A tropical island behind him, a vast desert before him…
Beacon Cove was a scenic port with soft reddish brown sand and gently sloping cliffs. The shape of the cliff made it appear as though four massive, rough-hewn pillars of striated stone were holding up the wide, sea-side entrance to the hold.
Residents of Beacon Cove stood atop a natural stone buttress and waved pennants as the Hephaestus pulled into port. People were cheering at the top of their lungs and children jumped up and down. Tanivel wondered if the ship was greeted as well at Sea Cliff.
The Hephastus dropped anchor and two boats were launched. Tanivel was aboard one of them, his gear resting in his lap. He heard Padrig shout, “Clear skies and safe travels!” as the oars hit the water. The two boats turned toward shore and moved swiftly over the waves.
Half a dozen men from the hold helped the sailors bring the boats onto the beach. After all the people and packages were unloaded, they were carried away from the water, out of the reach of high tide. The Captain and his first mate made their way into the hold, probably to meet with whichever holder was in charge.
A stocky man approached Tanivel and asked, “Are you the boy Gronaden sent me?”
Long Turns of toil had robbed him of his youth. The lines etched deeply into his face spoke of both worry and cheer, yet his brown eyes regarded Tanivel with indifference. Like his brother, Borgen’s neck was thick and his arms were muscular. He wore simple, dark-colored clothes and had a tan line on his forearms from work gloves.
When Tanivel introduced himself, Master Borgen simply nodded and said, “C’mon then, the wagon will be leaving as soon as the boxes are loaded from the ship.”
Borgen led the boy on a smooth road that curved around the hold to the loading cavern, where three trader wagons waited in a neat row. A dozen men lingered around the wagons, looking impatient to start the day’s journey.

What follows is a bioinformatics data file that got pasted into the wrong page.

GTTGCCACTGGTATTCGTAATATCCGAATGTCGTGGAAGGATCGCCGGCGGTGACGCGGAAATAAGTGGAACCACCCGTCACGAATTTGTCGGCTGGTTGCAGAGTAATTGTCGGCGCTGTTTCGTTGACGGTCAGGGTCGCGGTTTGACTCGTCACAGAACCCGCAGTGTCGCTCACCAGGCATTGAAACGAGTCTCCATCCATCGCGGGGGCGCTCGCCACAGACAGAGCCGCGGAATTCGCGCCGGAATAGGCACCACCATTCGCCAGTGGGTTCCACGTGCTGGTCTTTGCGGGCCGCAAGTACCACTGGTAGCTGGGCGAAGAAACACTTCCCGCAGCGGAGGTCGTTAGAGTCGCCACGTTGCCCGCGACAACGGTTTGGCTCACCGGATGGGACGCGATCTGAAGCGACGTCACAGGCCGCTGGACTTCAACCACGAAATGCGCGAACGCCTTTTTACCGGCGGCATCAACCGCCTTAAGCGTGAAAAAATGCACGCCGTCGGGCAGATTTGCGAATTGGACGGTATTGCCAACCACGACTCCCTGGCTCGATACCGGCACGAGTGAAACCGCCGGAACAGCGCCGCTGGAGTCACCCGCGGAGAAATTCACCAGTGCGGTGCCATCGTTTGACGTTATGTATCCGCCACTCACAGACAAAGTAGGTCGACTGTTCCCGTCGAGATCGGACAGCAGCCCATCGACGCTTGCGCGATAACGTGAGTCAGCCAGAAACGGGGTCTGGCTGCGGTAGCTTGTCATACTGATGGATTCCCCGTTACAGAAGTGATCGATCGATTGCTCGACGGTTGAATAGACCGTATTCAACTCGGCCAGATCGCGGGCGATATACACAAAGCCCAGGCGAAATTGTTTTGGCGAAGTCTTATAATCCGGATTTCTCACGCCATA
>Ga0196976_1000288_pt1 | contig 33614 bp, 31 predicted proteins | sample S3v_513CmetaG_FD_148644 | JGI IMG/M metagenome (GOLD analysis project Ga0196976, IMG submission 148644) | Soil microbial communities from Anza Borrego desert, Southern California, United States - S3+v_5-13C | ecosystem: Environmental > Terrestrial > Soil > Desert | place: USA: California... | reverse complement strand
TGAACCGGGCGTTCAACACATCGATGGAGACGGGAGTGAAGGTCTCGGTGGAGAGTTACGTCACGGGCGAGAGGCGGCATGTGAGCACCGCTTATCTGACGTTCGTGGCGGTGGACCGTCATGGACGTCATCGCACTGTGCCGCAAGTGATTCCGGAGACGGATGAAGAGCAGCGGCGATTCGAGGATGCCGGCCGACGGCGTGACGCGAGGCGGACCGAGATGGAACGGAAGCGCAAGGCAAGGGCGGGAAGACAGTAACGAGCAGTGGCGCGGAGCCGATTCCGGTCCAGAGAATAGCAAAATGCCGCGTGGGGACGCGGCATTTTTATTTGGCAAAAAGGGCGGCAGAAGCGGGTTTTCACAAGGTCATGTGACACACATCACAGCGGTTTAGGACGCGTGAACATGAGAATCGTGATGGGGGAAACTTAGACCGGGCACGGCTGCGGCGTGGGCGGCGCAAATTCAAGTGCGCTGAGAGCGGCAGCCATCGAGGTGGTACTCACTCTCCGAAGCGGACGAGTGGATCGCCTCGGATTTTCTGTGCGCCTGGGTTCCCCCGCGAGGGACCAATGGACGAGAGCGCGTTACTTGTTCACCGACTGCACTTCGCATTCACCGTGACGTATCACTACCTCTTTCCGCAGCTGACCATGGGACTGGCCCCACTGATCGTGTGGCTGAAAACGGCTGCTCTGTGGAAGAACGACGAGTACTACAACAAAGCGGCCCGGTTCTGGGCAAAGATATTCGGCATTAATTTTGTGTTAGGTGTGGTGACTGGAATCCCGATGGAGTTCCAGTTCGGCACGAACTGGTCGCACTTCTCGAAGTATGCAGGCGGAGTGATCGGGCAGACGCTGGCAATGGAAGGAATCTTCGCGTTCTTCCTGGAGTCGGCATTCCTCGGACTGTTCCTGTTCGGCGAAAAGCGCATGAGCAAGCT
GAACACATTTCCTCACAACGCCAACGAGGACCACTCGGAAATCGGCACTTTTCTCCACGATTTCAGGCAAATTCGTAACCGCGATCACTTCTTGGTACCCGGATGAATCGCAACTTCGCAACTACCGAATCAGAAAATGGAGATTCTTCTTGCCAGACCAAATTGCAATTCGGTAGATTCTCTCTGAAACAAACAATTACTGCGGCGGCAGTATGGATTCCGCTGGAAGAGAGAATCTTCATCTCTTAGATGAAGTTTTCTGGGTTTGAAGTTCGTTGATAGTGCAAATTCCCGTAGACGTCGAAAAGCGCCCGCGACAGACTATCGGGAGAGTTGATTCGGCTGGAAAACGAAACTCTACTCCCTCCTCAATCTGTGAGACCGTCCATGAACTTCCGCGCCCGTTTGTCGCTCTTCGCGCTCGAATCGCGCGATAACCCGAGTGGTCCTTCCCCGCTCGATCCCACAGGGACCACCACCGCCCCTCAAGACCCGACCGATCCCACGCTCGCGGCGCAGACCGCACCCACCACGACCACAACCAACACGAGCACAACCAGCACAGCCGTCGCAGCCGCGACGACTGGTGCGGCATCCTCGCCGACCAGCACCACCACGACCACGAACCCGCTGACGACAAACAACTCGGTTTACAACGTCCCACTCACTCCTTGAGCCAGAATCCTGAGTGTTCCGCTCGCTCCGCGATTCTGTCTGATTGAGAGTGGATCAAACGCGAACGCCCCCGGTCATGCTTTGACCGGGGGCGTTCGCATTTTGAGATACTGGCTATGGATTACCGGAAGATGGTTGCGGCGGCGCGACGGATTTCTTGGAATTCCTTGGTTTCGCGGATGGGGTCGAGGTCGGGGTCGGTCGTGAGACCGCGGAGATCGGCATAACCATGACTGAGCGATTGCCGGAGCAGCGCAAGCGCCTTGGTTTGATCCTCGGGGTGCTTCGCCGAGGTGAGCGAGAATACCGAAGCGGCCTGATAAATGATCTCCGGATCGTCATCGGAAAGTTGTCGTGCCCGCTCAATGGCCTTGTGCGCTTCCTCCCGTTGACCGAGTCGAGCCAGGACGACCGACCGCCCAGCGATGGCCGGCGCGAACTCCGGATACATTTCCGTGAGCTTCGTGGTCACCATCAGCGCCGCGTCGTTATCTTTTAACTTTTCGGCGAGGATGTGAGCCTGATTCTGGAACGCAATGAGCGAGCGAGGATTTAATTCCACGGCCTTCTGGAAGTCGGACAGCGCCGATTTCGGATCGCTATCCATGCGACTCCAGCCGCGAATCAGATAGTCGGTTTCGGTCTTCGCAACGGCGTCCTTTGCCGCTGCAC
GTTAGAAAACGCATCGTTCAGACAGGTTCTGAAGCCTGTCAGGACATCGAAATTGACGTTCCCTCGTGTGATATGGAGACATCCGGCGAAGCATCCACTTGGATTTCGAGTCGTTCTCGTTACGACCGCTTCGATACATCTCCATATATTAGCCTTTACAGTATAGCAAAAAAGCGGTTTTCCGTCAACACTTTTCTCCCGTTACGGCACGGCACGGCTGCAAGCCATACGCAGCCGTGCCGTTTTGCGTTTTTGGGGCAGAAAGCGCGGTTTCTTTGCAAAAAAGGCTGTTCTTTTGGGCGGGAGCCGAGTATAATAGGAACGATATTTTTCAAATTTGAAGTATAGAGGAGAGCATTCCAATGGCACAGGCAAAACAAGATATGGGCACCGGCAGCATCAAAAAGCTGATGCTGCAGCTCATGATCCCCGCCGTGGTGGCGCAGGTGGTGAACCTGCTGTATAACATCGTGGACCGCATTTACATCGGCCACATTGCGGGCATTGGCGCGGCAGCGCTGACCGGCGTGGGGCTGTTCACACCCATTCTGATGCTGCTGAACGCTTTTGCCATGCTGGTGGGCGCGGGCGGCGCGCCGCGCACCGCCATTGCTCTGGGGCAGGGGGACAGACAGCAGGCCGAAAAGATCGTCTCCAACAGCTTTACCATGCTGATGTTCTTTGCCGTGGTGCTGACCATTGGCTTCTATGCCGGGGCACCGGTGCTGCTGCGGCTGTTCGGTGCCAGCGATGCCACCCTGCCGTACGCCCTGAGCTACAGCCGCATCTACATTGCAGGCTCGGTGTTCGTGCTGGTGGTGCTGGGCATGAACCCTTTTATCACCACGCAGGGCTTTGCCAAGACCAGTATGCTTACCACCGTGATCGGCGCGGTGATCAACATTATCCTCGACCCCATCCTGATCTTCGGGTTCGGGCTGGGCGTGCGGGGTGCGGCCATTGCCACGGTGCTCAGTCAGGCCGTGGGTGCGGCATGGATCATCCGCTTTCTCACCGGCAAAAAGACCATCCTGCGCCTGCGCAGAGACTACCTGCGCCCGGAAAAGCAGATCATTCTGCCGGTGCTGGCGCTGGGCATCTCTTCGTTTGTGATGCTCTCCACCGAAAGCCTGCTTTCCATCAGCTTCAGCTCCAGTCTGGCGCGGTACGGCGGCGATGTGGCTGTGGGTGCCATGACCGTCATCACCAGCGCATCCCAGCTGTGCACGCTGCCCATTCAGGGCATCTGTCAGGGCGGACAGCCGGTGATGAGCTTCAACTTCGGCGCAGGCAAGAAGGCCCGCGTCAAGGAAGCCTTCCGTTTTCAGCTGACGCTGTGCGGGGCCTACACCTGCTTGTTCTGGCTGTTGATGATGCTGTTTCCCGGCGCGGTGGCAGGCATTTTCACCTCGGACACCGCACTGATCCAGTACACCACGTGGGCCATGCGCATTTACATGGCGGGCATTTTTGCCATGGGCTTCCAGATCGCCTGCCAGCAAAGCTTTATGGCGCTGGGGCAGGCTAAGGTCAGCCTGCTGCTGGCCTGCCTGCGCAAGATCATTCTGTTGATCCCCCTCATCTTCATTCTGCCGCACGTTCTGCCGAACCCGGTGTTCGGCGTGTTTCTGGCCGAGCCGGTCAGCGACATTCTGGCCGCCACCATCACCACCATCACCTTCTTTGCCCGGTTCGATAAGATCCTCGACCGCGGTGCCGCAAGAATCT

Though many people were put off by the weathered look and gruff attitude of fishermen, Tanivel grew up around them and thought nothing of it. These traders were a different breed entirely. They had dark skin, not the walnut brown of Captain Trevion but a rich almond color. They wore leather vests over long-sleeved shirts, thick pants, heavy boots, and belt knives. They seemed like hard men, not likely to share stories with a young islander boy.
Fortunately, Master Borgen didn’t seem intimidated by them. He nodded to the eldest trader in greeting and said, “We’re ready.”
Three beasts were kept in a large pen nearby. They looked like huge, shaggy herdbeasts but their horns curved down along the sides of their long, flat heads. They weren’t quite grey or brown, but a dirty-looking mix of the two. They were rather ugly and didn’t smell much better than they looked. They stared at Tanivel with large, glassy eyes as he stowed his pack in the back of a wagon.
The small caravan was underway an hour later. The wagons were laden with goods, along with a sack of letters and small packages. The traders would make a tidy profit once they reached Keroon Hold.
As they sat on the side of a wagon with their legs dangling, Borgen finally introduced himself. “I’m chief mason, which means I won’t have much time for lessons. You’re going to learn on the job. Keroon’s not just a big Hold, it’s the biggest. Don’t go wandering until you learn your way around. Keroon has more guards than a regular Hold, on account of renegades, so don’t get caught exploring where you aren’t allowed. Don’t wander across a holder’s land without permission, either — you’d be lucky to get away with a whoopin’.”
Borgen made sure Tanivel was paying attention before continuing, “Our Lord and Lady are Sandemar and Gwenfora. Steward’s name is Deckitt and our Headwoman’s Agatha. You’ll be takin’ evening classes with one of Harper Jeralan’s apprentices…”